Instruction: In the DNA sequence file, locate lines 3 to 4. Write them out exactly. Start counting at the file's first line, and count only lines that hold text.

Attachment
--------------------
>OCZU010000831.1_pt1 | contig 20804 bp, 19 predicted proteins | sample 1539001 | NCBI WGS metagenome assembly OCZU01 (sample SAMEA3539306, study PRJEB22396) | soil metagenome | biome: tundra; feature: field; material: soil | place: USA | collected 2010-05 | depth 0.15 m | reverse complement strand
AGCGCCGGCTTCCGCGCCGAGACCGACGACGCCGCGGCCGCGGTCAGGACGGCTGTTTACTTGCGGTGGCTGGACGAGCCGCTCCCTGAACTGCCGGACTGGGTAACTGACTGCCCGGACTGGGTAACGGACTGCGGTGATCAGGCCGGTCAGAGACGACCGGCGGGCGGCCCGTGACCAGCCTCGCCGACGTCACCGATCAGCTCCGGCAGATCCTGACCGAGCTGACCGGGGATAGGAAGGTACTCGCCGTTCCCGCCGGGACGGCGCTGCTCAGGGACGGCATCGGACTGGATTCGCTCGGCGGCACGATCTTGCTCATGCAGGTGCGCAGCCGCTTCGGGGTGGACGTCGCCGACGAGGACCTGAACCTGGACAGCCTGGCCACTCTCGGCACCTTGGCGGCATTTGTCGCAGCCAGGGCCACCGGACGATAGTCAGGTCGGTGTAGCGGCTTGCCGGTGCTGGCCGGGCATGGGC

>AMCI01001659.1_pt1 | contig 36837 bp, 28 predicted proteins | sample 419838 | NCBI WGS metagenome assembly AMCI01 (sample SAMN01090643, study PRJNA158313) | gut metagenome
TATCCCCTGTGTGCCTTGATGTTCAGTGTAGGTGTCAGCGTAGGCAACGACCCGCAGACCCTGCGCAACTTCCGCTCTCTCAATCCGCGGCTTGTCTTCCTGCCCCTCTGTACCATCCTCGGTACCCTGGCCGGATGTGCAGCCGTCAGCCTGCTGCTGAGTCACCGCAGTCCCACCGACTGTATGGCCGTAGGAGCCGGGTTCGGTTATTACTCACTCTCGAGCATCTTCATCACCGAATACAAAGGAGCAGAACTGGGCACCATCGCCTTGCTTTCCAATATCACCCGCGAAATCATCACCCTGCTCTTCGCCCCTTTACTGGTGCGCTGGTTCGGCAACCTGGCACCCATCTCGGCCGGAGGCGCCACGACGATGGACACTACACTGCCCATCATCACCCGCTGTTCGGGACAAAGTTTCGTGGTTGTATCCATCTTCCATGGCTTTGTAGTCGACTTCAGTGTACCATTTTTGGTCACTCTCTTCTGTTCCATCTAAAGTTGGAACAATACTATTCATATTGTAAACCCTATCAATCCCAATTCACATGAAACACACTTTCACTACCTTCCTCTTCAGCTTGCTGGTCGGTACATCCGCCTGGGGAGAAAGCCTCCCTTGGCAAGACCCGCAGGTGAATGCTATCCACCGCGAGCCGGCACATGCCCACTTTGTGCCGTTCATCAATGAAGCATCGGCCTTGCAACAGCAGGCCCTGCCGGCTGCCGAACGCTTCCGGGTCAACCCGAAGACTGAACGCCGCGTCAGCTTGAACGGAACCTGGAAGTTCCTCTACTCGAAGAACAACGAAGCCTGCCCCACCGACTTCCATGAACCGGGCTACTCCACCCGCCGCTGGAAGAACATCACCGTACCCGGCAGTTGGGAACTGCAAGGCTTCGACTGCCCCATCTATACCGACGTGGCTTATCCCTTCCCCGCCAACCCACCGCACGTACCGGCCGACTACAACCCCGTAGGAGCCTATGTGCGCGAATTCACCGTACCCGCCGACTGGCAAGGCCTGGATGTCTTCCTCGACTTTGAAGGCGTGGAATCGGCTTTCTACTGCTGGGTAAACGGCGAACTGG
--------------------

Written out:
>AMCI01001659.1_pt1 | contig 36837 bp, 28 predicted proteins | sample 419838 | NCBI WGS metagenome assembly AMCI01 (sample SAMN01090643, study PRJNA158313) | gut metagenome
TATCCCCTGTGTGCCTTGATGTTCAGTGTAGGTGTCAGCGTAGGCAACGACCCGCAGACCCTGCGCAACTTCCGCTCTCTCAATCCGCGGCTTGTCTTCCTGCCCCTCTGTACCATCCTCGGTACCCTGGCCGGATGTGCAGCCGTCAGCCTGCTGCTGAGTCACCGCAGTCCCACCGACTGTATGGCCGTAGGAGCCGGGTTCGGTTATTACTCACTCTCGAGCATCTTCATCACCGAATACAAAGGAGCAGAACTGGGCACCATCGCCTTGCTTTCCAATATCACCCGCGAAATCATCACCCTGCTCTTCGCCCCTTTACTGGTGCGCTGGTTCGGCAACCTGGCACCCATCTCGGCCGGAGGCGCCACGACGATGGACACTACACTGCCCATCATCACCCGCTGTTCGGGACAAAGTTTCGTGGTTGTATCCATCTTCCATGGCTTTGTAGTCGACTTCAGTGTACCATTTTTGGTCACTCTCTTCTGTTCCATCTAAAGTTGGAACAATACTATTCATATTGTAAACCCTATCAATCCCAATTCACATGAAACACACTTTCACTACCTTCCTCTTCAGCTTGCTGGTCGGTACATCCGCCTGGGGAGAAAGCCTCCCTTGGCAAGACCCGCAGGTGAATGCTATCCACCGCGAGCCGGCACATGCCCACTTTGTGCCGTTCATCAATGAAGCATCGGCCTTGCAACAGCAGGCCCTGCCGGCTGCCGAACGCTTCCGGGTCAACCCGAAGACTGAACGCCGCGTCAGCTTGAACGGAACCTGGAAGTTCCTCTACTCGAAGAACAACGAAGCCTGCCCCACCGACTTCCATGAACCGGGCTACTCCACCCGCCGCTGGAAGAACATCACCGTACCCGGCAGTTGGGAACTGCAAGGCTTCGACTGCCCCATCTATACCGACGTGGCTTATCCCTTCCCCGCCAACCCACCGCACGTACCGGCCGACTACAACCCCGTAGGAGCCTATGTGCGCGAATTCACCGTACCCGCCGACTGGCAAGGCCTGGATGTCTTCCTCGACTTTGAAGGCGTGGAATCGGCTTTCTACTGCTGGGTAAACGGCGAACTGG